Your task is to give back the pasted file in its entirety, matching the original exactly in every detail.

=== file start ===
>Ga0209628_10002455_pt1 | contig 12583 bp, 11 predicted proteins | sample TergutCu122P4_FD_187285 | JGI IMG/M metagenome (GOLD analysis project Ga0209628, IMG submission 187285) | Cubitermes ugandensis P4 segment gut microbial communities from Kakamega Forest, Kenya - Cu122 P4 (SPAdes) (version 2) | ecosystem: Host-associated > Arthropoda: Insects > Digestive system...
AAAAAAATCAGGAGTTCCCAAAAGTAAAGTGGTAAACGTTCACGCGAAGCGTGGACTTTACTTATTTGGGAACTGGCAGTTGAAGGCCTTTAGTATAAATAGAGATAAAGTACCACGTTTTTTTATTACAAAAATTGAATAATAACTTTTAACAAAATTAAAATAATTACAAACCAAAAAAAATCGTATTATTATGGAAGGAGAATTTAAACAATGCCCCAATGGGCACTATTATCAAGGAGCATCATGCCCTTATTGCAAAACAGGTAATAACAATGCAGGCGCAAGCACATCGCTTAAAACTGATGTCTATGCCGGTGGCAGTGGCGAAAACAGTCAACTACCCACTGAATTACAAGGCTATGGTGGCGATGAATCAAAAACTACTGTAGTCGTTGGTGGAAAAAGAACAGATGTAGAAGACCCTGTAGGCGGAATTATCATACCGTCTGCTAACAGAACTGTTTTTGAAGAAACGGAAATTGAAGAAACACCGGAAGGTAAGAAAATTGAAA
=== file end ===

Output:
>Ga0209628_10002455_pt1 | contig 12583 bp, 11 predicted proteins | sample TergutCu122P4_FD_187285 | JGI IMG/M metagenome (GOLD analysis project Ga0209628, IMG submission 187285) | Cubitermes ugandensis P4 segment gut microbial communities from Kakamega Forest, Kenya - Cu122 P4 (SPAdes) (version 2) | ecosystem: Host-associated > Arthropoda: Insects > Digestive system...
AAAAAAATCAGGAGTTCCCAAAAGTAAAGTGGTAAACGTTCACGCGAAGCGTGGACTTTACTTATTTGGGAACTGGCAGTTGAAGGCCTTTAGTATAAATAGAGATAAAGTACCACGTTTTTTTATTACAAAAATTGAATAATAACTTTTAACAAAATTAAAATAATTACAAACCAAAAAAAATCGTATTATTATGGAAGGAGAATTTAAACAATGCCCCAATGGGCACTATTATCAAGGAGCATCATGCCCTTATTGCAAAACAGGTAATAACAATGCAGGCGCAAGCACATCGCTTAAAACTGATGTCTATGCCGGTGGCAGTGGCGAAAACAGTCAACTACCCACTGAATTACAAGGCTATGGTGGCGATGAATCAAAAACTACTGTAGTCGTTGGTGGAAAAAGAACAGATGTAGAAGACCCTGTAGGCGGAATTATCATACCGTCTGCTAACAGAACTGTTTTTGAAGAAACGGAAATTGAAGAAACACCGGAAGGTAAGAAAATTGAAA